“One of the remarkable things is that it's people voting with their own pocket to adopt a more circular economy approach to private cars, which have often been part of the culture that you have to have a private car. And I think what we're showing here is that through using circular economics in different business models, we can disrupt long-held assumptions about how people live in society. And people are willing to make that decision themselves.” 

Josh believes that the key to success in circular business, or any business for that matter, is coming up with a product that provides a practical solution to a problem. “My biggest advice is: work to find the problem. There's a lot of problems in the world, but finding one that both helps an individual and helps a broader aspect of society,” he says. “If you can leverage that, then you can really scale something up quickly because people see their own personal success, and improvement of their quality of life, being tied to the growth and expansion of your service. You really have to knit that solution for individuals and businesses with that solution for the community and the world. if you can knit those two things together, it can supercharge growth for you.” 

At the end of the day, Josh says that no matter what the environmental credentials of a product are, it will only be successful if it improves people’s quality of life. “Something I think that a lot of sustainable businesses need to also recognise, while it can be a really important factor for a lot of people, ultimately, for the vast majority of people, it needs to work in their life,” he explains. “It needs to be more convenient, it needs to be cheap, it needs to be cost effective. If it's not those things, it may not speak to as many people as it would otherwise.”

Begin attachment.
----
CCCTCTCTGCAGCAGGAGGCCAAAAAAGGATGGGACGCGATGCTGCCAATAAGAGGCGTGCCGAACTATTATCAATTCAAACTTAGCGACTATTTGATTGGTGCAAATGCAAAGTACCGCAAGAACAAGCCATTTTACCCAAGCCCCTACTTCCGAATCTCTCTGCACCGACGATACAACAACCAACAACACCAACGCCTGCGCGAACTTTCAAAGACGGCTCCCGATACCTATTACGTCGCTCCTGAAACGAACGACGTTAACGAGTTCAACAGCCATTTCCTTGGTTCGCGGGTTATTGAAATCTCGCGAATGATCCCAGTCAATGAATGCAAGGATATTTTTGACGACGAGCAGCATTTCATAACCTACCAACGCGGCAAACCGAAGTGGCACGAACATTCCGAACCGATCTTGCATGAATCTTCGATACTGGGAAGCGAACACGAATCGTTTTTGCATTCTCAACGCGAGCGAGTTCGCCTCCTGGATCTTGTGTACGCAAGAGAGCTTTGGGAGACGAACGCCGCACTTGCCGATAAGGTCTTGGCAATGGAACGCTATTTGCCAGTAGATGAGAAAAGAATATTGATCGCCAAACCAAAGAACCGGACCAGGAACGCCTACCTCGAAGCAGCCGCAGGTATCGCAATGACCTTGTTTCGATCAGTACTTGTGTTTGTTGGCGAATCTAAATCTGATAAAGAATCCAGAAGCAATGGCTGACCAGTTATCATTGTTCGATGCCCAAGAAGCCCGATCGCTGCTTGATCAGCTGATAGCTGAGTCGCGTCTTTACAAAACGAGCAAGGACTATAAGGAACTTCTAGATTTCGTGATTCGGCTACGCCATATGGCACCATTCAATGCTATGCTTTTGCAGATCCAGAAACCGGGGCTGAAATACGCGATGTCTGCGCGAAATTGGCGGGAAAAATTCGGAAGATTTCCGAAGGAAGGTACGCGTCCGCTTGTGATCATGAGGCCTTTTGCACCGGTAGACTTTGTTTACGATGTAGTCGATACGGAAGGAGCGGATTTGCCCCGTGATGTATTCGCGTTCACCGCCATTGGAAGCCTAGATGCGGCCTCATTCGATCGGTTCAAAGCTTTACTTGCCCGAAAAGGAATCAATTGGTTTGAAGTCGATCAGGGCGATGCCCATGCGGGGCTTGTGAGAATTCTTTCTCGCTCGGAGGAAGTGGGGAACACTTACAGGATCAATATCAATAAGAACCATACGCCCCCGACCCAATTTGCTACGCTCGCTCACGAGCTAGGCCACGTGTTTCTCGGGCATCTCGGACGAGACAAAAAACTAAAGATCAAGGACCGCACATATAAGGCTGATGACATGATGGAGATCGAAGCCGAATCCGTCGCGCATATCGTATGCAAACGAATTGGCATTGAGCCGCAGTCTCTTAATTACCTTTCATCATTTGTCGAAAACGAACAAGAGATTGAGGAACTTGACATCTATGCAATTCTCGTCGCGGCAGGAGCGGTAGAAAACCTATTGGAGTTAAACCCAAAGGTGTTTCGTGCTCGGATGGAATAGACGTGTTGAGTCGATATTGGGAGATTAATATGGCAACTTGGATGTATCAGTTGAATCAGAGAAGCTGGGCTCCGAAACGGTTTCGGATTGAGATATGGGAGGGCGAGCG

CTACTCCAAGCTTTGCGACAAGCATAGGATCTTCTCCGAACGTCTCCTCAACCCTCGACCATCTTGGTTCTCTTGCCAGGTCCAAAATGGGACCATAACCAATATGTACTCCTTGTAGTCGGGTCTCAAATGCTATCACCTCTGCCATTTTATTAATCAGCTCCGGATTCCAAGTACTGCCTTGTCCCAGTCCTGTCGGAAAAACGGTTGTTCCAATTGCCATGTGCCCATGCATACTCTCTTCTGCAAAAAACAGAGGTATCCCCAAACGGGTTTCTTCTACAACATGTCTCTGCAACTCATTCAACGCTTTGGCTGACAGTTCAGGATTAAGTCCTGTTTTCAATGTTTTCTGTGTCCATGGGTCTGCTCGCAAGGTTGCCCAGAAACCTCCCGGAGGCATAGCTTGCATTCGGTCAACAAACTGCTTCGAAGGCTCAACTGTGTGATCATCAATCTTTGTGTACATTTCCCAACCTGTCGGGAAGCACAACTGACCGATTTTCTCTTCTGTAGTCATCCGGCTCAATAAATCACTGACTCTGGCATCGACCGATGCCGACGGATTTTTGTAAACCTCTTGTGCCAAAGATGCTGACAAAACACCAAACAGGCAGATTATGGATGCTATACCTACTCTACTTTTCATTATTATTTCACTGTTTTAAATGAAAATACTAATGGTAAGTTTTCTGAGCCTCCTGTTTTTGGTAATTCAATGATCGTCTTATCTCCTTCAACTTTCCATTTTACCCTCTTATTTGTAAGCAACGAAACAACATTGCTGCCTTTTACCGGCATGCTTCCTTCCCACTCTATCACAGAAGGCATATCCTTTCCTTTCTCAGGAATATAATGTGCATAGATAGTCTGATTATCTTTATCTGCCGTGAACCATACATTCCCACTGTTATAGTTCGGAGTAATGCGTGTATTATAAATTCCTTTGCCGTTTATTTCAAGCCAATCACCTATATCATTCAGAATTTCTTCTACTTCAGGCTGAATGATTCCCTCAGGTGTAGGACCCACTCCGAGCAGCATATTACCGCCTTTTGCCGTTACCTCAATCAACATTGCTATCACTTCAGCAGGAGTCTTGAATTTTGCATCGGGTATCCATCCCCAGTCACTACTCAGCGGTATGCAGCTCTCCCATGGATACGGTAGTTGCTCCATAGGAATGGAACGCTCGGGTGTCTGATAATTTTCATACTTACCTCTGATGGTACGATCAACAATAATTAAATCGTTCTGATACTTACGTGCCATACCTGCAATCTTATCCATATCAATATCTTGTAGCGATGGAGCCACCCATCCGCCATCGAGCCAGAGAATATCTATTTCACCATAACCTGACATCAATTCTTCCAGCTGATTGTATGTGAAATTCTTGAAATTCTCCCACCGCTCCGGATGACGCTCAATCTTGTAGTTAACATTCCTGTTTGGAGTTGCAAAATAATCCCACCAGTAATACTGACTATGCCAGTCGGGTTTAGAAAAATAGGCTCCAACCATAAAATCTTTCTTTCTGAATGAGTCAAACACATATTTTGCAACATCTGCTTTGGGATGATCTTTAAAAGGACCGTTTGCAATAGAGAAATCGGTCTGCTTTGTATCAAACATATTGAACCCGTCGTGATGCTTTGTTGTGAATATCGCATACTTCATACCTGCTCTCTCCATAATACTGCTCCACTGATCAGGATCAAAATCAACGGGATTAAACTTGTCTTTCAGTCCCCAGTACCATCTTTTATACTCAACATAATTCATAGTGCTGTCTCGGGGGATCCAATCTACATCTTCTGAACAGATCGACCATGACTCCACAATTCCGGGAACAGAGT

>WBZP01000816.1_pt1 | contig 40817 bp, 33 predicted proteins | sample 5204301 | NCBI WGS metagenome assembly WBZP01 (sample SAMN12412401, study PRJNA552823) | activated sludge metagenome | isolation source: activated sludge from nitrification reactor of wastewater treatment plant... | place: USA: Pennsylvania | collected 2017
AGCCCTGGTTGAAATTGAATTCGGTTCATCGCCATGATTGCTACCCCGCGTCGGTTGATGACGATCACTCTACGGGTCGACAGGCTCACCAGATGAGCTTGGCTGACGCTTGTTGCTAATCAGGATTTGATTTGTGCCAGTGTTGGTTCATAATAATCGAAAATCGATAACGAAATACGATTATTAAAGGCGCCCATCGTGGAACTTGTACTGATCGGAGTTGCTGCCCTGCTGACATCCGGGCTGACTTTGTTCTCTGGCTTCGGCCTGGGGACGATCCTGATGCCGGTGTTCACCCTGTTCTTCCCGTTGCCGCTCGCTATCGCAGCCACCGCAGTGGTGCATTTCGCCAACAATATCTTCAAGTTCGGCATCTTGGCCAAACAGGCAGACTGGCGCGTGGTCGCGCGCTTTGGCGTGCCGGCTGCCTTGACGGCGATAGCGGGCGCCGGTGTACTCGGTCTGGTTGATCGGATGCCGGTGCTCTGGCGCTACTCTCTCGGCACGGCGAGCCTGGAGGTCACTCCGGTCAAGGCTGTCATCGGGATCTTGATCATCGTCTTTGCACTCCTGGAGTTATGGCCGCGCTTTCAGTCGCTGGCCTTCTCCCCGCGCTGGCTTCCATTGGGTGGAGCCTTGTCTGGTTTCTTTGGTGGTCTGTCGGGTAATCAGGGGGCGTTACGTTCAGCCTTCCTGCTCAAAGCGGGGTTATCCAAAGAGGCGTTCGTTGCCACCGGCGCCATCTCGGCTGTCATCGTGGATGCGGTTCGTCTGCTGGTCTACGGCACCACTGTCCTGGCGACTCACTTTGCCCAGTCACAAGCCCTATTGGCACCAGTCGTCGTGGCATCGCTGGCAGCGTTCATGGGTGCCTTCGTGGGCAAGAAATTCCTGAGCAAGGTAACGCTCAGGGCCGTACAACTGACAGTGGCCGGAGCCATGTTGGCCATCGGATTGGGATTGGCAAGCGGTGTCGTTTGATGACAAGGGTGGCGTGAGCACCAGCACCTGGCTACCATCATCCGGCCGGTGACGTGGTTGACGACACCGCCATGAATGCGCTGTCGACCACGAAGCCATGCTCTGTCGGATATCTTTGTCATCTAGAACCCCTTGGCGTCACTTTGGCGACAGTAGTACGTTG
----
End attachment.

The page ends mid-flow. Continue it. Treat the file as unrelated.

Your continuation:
Call To Action

“It would be amazing if everybody who read this was like, ‘Oh, I'll go look at car sharing and see how that works for me’. But even more than that, I think the real call to action is to take a second and think about the way that you move around — the way that you use transportation services — and really think about what impacts they have on the world. Because too often the way we get around cities is just a private car, that's the default, and you move around and never think about the cost of it.   

So really, the call to action should be — stop, actually think about your transport needs and make sure that what you're doing is best-suited. And chances are carshare might actually be a good solution for you.”